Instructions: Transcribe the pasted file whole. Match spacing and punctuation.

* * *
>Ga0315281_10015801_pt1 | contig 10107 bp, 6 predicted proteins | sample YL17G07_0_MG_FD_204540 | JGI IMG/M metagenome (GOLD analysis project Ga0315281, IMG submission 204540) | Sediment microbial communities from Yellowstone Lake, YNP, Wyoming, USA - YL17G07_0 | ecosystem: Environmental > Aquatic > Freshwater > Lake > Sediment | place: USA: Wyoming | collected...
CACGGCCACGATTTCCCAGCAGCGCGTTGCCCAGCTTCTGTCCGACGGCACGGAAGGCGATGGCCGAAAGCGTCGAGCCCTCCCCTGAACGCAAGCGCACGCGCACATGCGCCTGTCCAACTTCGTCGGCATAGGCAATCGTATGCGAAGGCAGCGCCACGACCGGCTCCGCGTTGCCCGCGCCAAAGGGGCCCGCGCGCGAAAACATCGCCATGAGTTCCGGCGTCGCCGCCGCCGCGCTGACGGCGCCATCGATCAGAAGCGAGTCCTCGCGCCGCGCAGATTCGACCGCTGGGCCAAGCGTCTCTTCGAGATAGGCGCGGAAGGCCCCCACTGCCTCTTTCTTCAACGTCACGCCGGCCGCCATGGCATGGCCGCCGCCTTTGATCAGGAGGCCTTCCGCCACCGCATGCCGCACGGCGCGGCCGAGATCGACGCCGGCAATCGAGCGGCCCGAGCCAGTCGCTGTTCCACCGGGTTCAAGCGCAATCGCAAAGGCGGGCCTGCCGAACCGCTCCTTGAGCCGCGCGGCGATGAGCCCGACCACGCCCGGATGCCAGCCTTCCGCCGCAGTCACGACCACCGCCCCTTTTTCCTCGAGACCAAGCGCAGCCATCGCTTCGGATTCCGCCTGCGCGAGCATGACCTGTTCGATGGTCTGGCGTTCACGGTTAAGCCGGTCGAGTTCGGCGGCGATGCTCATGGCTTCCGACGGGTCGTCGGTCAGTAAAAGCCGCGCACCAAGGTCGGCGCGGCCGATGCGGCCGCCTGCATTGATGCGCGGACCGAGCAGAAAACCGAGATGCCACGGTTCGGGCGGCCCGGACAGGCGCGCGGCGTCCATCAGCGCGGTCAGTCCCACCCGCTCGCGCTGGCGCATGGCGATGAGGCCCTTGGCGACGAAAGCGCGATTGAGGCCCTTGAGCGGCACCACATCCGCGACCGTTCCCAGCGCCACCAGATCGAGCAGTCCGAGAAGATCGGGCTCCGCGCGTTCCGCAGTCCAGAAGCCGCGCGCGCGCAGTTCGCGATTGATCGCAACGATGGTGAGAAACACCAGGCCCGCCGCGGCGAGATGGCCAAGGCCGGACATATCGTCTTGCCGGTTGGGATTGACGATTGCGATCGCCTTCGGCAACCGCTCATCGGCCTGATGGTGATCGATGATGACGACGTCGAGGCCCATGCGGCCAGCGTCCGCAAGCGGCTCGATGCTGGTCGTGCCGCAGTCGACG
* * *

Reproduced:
>Ga0315281_10015801_pt1 | contig 10107 bp, 6 predicted proteins | sample YL17G07_0_MG_FD_204540 | JGI IMG/M metagenome (GOLD analysis project Ga0315281, IMG submission 204540) | Sediment microbial communities from Yellowstone Lake, YNP, Wyoming, USA - YL17G07_0 | ecosystem: Environmental > Aquatic > Freshwater > Lake > Sediment | place: USA: Wyoming | collected...
CACGGCCACGATTTCCCAGCAGCGCGTTGCCCAGCTTCTGTCCGACGGCACGGAAGGCGATGGCCGAAAGCGTCGAGCCCTCCCCTGAACGCAAGCGCACGCGCACATGCGCCTGTCCAACTTCGTCGGCATAGGCAATCGTATGCGAAGGCAGCGCCACGACCGGCTCCGCGTTGCCCGCGCCAAAGGGGCCCGCGCGCGAAAACATCGCCATGAGTTCCGGCGTCGCCGCCGCCGCGCTGACGGCGCCATCGATCAGAAGCGAGTCCTCGCGCCGCGCAGATTCGACCGCTGGGCCAAGCGTCTCTTCGAGATAGGCGCGGAAGGCCCCCACTGCCTCTTTCTTCAACGTCACGCCGGCCGCCATGGCATGGCCGCCGCCTTTGATCAGGAGGCCTTCCGCCACCGCATGCCGCACGGCGCGGCCGAGATCGACGCCGGCAATCGAGCGGCCCGAGCCAGTCGCTGTTCCACCGGGTTCAAGCGCAATCGCAAAGGCGGGCCTGCCGAACCGCTCCTTGAGCCGCGCGGCGATGAGCCCGACCACGCCCGGATGCCAGCCTTCCGCCGCAGTCACGACCACCGCCCCTTTTTCCTCGAGACCAAGCGCAGCCATCGCTTCGGATTCCGCCTGCGCGAGCATGACCTGTTCGATGGTCTGGCGTTCACGGTTAAGCCGGTCGAGTTCGGCGGCGATGCTCATGGCTTCCGACGGGTCGTCGGTCAGTAAAAGCCGCGCACCAAGGTCGGCGCGGCCGATGCGGCCGCCTGCATTGATGCGCGGACCGAGCAGAAAACCGAGATGCCACGGTTCGGGCGGCCCGGACAGGCGCGCGGCGTCCATCAGCGCGGTCAGTCCCACCCGCTCGCGCTGGCGCATGGCGATGAGGCCCTTGGCGACGAAAGCGCGATTGAGGCCCTTGAGCGGCACCACATCCGCGACCGTTCCCAGCGCCACCAGATCGAGCAGTCCGAGAAGATCGGGCTCCGCGCGTTCCGCAGTCCAGAAGCCGCGCGCGCGCAGTTCGCGATTGATCGCAACGATGGTGAGAAACACCAGGCCCGCCGCGGCGAGATGGCCAAGGCCGGACATATCGTCTTGCCGGTTGGGATTGACGATTGCGATCGCCTTCGGCAACCGCTCATCGGCCTGATGGTGATCGATGATGACGACGTCGAGGCCCATGCGGCCAGCGTCCGCAAGCGGCTCGATGCTGGTCGTGCCGCAGTCGACG